A 1988 finding by the U.S. Fish and Wildlife Service that a proposed Arizona telescope complex would not threaten the endangered Mt. Graham red squirrel overlooked key scientific evidence and may have violated the Endangered Species Act, a congressional investigation has found.

The report by the General Accounting Office, the investigative arm of Congress, found that the final decision on the telescope project was based in part on "non-biological considerations," such as the value of the complex to astrophysical science.

The opinion became the basis for congressional legislation that allowed the telescope project atop Mt. Graham in southwestern Arizona to go foward. Conservationists have fought to preserve the mountaintop, considered a "sky island" whose altitude and isolation have bred plant and animal species found nowhere else in the world.

The GAO found that Fish and Wildlife regional director Michael J. Spear, in approving the University of Arizona project atop Emerald Peak on Mt. Graham, overlooked compelling evidence that the telescopes and a road and associated development would threaten the survival of the Mt. Graham red squirrel, an endangered subspecies whose numbers have dwindled to about 150.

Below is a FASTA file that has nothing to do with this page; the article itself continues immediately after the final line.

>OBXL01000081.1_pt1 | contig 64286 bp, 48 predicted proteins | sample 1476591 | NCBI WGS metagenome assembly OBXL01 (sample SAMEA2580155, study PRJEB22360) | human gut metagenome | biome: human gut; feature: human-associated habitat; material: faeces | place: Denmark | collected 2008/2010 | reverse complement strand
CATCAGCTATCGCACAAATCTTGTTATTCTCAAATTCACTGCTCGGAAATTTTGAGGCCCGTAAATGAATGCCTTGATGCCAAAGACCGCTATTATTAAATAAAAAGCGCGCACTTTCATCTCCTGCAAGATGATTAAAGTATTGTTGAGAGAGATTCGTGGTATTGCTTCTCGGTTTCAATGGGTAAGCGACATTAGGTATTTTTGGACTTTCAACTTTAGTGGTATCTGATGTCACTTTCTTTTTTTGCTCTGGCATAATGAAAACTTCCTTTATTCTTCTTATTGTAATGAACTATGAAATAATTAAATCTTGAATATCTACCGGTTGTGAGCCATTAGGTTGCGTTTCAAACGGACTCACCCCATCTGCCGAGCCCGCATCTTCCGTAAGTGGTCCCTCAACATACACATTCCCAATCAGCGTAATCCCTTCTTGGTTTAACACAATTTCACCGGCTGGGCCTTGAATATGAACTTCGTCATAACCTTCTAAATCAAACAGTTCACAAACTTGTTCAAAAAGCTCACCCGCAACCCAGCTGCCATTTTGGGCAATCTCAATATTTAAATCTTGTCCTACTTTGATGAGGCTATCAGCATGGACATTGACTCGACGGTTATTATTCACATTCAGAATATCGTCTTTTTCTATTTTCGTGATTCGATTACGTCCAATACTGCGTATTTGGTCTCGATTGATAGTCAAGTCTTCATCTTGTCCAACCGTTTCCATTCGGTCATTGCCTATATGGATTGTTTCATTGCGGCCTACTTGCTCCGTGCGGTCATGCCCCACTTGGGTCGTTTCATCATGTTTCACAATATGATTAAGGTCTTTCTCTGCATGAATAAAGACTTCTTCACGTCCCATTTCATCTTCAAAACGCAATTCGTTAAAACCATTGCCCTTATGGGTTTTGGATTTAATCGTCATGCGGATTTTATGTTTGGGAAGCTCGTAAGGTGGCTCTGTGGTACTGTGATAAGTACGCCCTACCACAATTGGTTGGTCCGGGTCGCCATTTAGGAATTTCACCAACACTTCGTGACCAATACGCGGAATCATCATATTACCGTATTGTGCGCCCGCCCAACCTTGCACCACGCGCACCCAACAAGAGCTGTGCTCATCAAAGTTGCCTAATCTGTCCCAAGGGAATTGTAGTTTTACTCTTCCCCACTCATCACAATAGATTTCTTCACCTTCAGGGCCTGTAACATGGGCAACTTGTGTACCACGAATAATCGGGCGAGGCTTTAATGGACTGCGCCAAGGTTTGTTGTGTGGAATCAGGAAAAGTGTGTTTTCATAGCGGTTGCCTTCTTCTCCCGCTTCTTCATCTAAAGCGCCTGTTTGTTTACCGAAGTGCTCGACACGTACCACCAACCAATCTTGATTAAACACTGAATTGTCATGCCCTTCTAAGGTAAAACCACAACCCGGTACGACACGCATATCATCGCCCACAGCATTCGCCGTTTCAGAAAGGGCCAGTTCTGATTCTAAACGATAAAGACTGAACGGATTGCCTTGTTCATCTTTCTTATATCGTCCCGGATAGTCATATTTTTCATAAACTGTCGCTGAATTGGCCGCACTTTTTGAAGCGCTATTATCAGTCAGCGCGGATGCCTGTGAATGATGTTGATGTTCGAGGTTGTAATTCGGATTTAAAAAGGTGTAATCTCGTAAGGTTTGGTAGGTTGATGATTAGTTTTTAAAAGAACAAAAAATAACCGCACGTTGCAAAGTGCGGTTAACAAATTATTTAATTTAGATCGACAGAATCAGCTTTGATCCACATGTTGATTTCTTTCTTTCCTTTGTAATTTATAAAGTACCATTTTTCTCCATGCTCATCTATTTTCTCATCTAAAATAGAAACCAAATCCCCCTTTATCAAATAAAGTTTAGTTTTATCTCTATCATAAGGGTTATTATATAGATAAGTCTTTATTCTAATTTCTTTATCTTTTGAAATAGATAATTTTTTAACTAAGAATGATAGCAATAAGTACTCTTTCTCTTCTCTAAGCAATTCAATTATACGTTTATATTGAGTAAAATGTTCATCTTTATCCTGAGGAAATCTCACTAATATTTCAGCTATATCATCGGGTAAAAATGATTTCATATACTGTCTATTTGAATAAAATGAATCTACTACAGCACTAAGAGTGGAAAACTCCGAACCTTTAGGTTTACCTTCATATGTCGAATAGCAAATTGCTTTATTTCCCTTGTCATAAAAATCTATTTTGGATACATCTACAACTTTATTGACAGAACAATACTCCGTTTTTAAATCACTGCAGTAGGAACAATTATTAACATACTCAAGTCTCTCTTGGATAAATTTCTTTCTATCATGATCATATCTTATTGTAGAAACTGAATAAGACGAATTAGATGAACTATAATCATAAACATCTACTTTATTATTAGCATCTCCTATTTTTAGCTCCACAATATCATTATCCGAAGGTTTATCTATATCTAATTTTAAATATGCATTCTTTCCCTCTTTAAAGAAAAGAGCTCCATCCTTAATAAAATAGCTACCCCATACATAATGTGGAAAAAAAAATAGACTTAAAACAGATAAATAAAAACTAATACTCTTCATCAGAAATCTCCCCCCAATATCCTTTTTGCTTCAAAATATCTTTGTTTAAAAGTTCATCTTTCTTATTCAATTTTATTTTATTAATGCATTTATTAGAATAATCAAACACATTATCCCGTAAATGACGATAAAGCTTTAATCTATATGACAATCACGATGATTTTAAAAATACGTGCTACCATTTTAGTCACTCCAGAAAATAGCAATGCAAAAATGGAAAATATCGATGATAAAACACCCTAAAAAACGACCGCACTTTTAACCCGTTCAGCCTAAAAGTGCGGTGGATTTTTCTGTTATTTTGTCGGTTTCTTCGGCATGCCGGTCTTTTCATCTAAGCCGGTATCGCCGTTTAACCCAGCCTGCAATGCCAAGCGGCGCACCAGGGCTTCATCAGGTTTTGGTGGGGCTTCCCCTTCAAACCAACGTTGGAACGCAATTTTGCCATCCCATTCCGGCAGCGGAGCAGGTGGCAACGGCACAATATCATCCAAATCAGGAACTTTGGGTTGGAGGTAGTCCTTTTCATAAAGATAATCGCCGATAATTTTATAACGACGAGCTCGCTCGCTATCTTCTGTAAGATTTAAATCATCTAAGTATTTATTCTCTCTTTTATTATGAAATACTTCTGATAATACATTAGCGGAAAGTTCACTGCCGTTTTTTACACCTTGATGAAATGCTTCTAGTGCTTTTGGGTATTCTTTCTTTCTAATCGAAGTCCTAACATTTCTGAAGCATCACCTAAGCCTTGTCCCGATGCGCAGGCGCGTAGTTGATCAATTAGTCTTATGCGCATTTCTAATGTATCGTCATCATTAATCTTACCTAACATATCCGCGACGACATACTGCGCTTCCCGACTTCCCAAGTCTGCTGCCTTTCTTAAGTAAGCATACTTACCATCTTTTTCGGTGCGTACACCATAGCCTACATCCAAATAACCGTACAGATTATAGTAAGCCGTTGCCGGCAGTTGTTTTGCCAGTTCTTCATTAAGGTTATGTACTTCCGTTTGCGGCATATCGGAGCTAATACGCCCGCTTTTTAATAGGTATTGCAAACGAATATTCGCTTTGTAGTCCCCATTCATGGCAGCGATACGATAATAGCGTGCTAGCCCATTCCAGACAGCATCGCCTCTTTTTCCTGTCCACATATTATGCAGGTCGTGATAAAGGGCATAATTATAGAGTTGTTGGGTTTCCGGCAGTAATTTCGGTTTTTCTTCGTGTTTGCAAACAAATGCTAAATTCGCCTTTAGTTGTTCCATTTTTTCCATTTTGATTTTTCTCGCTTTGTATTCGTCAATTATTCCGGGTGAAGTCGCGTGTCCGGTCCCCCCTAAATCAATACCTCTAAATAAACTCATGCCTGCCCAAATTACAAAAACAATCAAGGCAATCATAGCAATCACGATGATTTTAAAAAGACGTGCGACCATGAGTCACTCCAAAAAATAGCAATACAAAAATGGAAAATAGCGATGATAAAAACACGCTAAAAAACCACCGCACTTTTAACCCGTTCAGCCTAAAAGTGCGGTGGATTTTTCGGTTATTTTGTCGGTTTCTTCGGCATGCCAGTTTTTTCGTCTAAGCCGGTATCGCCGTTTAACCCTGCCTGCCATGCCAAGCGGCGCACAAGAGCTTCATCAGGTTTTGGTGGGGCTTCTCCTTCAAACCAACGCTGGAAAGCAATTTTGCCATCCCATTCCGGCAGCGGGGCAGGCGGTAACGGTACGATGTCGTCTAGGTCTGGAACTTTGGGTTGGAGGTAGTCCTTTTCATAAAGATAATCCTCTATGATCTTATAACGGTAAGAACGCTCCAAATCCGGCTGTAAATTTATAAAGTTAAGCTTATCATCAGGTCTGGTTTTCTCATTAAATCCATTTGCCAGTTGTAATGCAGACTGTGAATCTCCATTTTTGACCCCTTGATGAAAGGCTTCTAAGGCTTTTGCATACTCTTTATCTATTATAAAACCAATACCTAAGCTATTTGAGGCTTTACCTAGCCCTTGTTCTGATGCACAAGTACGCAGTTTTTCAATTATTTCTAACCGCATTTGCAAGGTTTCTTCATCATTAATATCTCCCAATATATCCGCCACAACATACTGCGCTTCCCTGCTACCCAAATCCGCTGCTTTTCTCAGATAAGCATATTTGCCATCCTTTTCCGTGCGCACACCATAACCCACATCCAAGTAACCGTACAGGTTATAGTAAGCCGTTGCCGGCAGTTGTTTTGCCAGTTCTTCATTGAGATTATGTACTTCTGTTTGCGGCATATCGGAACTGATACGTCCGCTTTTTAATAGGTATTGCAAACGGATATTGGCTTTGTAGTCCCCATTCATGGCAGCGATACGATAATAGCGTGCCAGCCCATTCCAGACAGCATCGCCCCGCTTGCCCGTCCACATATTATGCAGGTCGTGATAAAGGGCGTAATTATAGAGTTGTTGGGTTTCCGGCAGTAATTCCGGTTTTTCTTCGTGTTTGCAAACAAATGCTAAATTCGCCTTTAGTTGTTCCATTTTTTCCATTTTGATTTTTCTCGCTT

"The {Emerald Peak} alternative is not supported by prior biological studies of Mt. Graham," said James Duffus III, the GAO's director of natural resources management issues, in an appearance yesterday before two House subcommittees. "These studies indicated that any development on Emerald Peak posed an unacceptable risk to the red squirrel's survival."

The report recommended that Congress consider instructing the Fish and Wildlife Service to reconsider the effects of the telescope project, already under construction, on the red squirrel.

Spear defended his decision, telling the panel that the loss of 8.6 acres of forest, when considered with other protective measures taken by the university, "was not likely to jeopardize the continued existence of the squirrel."